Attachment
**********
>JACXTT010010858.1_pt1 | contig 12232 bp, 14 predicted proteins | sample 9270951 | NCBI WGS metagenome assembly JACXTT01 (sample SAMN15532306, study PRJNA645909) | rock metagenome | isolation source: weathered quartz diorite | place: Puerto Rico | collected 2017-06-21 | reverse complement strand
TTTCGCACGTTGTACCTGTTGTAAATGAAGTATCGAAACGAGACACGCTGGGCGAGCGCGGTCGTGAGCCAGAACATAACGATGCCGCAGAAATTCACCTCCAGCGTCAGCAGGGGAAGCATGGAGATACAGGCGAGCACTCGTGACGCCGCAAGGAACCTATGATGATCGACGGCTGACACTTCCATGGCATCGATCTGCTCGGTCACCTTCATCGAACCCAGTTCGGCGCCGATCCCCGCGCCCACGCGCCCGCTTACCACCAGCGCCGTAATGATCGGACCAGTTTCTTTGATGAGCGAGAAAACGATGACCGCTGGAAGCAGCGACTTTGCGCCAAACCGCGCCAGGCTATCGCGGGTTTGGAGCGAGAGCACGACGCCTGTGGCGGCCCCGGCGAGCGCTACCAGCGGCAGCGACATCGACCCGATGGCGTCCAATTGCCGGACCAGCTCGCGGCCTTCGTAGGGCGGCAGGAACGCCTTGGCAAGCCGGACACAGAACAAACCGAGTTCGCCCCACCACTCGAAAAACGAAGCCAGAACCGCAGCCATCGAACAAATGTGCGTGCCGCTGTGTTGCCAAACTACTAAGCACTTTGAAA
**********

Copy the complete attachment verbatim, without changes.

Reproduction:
>JACXTT010010858.1_pt1 | contig 12232 bp, 14 predicted proteins | sample 9270951 | NCBI WGS metagenome assembly JACXTT01 (sample SAMN15532306, study PRJNA645909) | rock metagenome | isolation source: weathered quartz diorite | place: Puerto Rico | collected 2017-06-21 | reverse complement strand
TTTCGCACGTTGTACCTGTTGTAAATGAAGTATCGAAACGAGACACGCTGGGCGAGCGCGGTCGTGAGCCAGAACATAACGATGCCGCAGAAATTCACCTCCAGCGTCAGCAGGGGAAGCATGGAGATACAGGCGAGCACTCGTGACGCCGCAAGGAACCTATGATGATCGACGGCTGACACTTCCATGGCATCGATCTGCTCGGTCACCTTCATCGAACCCAGTTCGGCGCCGATCCCCGCGCCCACGCGCCCGCTTACCACCAGCGCCGTAATGATCGGACCAGTTTCTTTGATGAGCGAGAAAACGATGACCGCTGGAAGCAGCGACTTTGCGCCAAACCGCGCCAGGCTATCGCGGGTTTGGAGCGAGAGCACGACGCCTGTGGCGGCCCCGGCGAGCGCTACCAGCGGCAGCGACATCGACCCGATGGCGTCCAATTGCCGGACCAGCTCGCGGCCTTCGTAGGGCGGCAGGAACGCCTTGGCAAGCCGGACACAGAACAAACCGAGTTCGCCCCACCACTCGAAAAACGAAGCCAGAACCGCAGCCATCGAACAAATGTGCGTGCCGCTGTGTTGCCAAACTACTAAGCACTTTGAAA